The Swedish Recycling Revolution

by Sarah FitzsimonsSep 13, 2019

They Are So Good at Recycling, They Have to Import Rubbish!

The Recycling Revolution in Sweden is so brilliant, for the past few years, it has imported rubbish from other countries to keep its recycling plants going. Less than 1% of Swedish household waste was sent to landfill last year or any year since 2011!

We can only dream of such an effective system in Ireland. However we are progressively getting better every year.

A Recycling Revolution


Swedish households separate their newspapers, plastic, metal, glass, electric appliances, light bulbs and batteries. Many municipalities also encourage consumers to separate food waste. And all of this is reused, recycled or composted.

Newspapers are turned into paper mass, bottles are reused or melted into new items, plastic containers become plastic raw material; food is composted and becomes soil or biogas through a complex chemical process. Rubbish trucks are often run on recycled electricity or biogas. Wasted water is purified to the extent of being potable. Special rubbish trucks go around cities and pick up electronics and hazardous waste such as chemicals. Pharmacists accept leftover medicine. Swedes take their larger waste, such as a used TV or broken furniture, to recycling centres on the outskirts of the cities.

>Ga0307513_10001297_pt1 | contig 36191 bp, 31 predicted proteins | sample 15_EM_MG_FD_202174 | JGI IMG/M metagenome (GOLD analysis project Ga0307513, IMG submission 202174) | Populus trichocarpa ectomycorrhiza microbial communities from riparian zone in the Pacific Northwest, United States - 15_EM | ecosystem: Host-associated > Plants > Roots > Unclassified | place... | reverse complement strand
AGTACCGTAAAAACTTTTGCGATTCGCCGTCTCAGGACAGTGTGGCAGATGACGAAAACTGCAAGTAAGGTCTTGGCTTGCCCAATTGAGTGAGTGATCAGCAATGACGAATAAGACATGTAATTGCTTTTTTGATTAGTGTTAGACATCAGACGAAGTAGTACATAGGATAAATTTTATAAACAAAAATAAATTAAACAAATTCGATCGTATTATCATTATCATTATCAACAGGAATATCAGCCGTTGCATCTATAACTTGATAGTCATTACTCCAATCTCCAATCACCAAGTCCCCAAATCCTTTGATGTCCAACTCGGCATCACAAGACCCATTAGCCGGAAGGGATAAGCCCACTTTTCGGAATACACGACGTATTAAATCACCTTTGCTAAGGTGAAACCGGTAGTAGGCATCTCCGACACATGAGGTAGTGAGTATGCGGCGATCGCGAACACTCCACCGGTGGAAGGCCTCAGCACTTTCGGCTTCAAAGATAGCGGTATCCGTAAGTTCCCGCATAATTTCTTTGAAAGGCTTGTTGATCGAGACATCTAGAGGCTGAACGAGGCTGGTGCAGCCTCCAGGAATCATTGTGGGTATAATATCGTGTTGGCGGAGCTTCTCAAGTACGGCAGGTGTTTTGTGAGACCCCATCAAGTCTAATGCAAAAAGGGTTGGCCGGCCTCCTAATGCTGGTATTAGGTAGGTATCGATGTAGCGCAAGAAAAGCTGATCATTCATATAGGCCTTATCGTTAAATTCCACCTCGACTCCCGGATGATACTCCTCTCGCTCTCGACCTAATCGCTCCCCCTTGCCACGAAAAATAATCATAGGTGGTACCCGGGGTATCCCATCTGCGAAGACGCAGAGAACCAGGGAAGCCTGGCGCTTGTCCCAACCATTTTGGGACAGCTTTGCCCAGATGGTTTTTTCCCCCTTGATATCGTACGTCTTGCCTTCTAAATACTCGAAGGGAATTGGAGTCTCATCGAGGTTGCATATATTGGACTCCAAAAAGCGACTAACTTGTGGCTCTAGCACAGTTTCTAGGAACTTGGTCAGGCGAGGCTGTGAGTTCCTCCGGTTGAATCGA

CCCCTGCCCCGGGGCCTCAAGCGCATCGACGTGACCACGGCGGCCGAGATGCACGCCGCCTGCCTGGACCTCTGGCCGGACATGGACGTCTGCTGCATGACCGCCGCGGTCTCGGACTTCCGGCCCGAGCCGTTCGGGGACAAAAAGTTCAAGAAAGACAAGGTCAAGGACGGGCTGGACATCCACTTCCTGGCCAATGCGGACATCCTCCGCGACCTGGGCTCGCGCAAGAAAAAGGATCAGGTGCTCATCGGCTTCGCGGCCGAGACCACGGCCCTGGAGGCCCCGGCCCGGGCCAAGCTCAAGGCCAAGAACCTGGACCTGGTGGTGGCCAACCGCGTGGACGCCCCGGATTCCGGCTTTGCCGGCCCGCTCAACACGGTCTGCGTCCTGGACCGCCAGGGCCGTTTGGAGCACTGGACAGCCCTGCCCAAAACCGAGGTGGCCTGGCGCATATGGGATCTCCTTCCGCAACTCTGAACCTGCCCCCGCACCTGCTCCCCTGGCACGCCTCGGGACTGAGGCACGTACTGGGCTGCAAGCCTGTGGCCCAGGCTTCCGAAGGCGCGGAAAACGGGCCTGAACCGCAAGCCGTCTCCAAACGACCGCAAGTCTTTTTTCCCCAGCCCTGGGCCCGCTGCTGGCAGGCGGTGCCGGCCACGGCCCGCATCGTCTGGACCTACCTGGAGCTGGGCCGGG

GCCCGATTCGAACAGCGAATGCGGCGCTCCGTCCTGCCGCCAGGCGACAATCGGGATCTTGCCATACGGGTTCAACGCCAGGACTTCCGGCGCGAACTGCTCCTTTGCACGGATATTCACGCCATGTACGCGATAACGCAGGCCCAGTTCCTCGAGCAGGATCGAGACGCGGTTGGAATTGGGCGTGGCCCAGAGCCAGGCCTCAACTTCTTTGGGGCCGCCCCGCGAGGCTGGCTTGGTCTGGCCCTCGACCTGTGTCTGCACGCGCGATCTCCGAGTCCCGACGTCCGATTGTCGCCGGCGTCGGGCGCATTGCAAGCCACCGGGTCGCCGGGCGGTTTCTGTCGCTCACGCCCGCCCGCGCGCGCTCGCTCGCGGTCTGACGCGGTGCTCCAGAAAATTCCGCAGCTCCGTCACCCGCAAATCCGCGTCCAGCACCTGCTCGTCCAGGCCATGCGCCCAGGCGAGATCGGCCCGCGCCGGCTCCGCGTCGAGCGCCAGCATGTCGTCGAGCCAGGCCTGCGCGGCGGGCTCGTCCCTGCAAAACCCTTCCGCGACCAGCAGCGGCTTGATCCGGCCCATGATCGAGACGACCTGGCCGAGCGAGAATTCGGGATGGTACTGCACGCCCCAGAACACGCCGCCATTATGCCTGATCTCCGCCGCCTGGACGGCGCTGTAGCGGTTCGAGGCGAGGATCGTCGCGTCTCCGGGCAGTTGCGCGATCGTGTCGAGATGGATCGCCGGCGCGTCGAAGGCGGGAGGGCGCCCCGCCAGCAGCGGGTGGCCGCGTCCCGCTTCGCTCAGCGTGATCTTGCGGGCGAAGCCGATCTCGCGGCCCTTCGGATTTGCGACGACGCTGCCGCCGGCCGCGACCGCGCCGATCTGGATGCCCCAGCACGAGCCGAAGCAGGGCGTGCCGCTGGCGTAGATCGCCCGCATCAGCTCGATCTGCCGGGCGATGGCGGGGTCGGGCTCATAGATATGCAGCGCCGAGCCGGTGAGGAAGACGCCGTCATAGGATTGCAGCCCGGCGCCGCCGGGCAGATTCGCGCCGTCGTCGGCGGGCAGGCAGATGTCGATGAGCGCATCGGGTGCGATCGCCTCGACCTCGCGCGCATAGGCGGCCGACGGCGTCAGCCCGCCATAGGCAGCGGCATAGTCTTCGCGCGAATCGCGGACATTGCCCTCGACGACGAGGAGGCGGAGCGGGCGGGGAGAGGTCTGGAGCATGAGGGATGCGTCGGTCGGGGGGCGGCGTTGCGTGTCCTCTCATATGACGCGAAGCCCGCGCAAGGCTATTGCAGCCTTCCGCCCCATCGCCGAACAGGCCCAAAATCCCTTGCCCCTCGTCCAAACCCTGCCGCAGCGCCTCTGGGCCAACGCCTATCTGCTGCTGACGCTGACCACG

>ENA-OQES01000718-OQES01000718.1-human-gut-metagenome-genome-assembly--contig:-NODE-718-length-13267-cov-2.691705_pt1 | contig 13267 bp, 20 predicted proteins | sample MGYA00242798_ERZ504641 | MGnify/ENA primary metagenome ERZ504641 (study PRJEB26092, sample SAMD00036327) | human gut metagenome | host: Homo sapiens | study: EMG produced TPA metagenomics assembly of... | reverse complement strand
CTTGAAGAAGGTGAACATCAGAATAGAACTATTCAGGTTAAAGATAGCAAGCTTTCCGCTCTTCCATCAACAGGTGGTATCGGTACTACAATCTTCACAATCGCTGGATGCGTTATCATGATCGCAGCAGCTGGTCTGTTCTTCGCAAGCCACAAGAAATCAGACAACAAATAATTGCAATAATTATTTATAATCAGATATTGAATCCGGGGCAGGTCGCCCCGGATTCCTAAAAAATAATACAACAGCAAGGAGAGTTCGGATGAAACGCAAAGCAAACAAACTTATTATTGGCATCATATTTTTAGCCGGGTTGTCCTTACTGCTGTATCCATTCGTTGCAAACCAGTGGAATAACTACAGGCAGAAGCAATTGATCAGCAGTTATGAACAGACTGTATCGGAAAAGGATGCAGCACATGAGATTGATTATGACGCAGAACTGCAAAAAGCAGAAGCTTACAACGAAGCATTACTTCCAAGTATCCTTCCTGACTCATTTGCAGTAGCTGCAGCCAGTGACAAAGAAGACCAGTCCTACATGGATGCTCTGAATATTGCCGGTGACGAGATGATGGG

Some Swedish companies have voluntarily joined in the struggle. For example, H&M has begun accepting used clothing from customers in exchange for rebate coupons in an initiative called Garment Collecting.

The Optibag company has developed a machine that can separate coloured waste bags from each other. People throw food in a green bag, paper in a red one, and glass or metal in another. Once at the recycling plant, Optibag sorts the bags automatically. This way, waste sorting stations could be eliminated.

7 Tips For Better Recycling at Home

  • Don’t put clothes or shoes into your recycling bin, instead bring them to charity shops.
  • Do not place batteries in bins. Batteries must be recycled appropriately and can be placed in battery boxes located in any shop that sells them.
  • Remove inner packaging and flatten cardboard containers to help with the recycling process and to save space in your bin.
  • Don’t put clothes or shoes into your recycling bin, instead bring them to charity shops.
  • Remove inner packaging and flatten cardboard containers to help with the recycling process and to save space in your bin.
  • Do not put food waste or other compostable materials (such as garden waste, tissue paper and soiled pizza boxes) into your recyclables bin, these materials       should be placed into your compost bin.
  • Know the correct bin collection day for your area – to ensure recyclables don’t build up and end up in the wrong bin.

About Kollect

Kollect is Manchester’s leading provider of skip hire, junk removal and recycling solutions, covering Greater Manchester, recovering over 80% of the waste resource material it handles annually.

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